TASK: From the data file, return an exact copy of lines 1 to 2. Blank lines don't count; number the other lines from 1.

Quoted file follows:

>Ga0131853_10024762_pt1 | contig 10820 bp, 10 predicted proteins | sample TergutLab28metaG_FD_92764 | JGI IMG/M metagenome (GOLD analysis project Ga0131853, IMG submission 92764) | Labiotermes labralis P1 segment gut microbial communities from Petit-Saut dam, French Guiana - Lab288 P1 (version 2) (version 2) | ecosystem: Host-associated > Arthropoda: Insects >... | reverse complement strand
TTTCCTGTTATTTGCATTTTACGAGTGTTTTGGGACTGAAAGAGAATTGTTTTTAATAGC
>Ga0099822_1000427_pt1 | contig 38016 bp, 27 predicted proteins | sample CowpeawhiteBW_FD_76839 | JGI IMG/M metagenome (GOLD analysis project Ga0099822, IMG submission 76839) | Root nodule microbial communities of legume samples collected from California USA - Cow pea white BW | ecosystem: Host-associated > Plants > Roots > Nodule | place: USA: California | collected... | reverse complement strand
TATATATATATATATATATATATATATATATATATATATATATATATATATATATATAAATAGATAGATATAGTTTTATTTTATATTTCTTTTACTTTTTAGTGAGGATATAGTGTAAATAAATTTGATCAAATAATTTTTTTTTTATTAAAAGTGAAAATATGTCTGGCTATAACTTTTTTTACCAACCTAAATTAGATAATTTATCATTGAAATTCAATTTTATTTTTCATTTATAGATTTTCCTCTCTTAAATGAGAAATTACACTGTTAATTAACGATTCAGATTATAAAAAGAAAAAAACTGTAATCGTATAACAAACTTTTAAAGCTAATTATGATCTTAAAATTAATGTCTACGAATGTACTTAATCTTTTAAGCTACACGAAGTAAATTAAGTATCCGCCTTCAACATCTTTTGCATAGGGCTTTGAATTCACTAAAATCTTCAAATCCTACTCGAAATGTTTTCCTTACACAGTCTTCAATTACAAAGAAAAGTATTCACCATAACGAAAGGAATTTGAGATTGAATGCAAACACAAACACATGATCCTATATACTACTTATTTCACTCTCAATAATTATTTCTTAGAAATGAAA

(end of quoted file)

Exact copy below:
>Ga0131853_10024762_pt1 | contig 10820 bp, 10 predicted proteins | sample TergutLab28metaG_FD_92764 | JGI IMG/M metagenome (GOLD analysis project Ga0131853, IMG submission 92764) | Labiotermes labralis P1 segment gut microbial communities from Petit-Saut dam, French Guiana - Lab288 P1 (version 2) (version 2) | ecosystem: Host-associated > Arthropoda: Insects >... | reverse complement strand
TTTCCTGTTATTTGCATTTTACGAGTGTTTTGGGACTGAAAGAGAATTGTTTTTAATAGC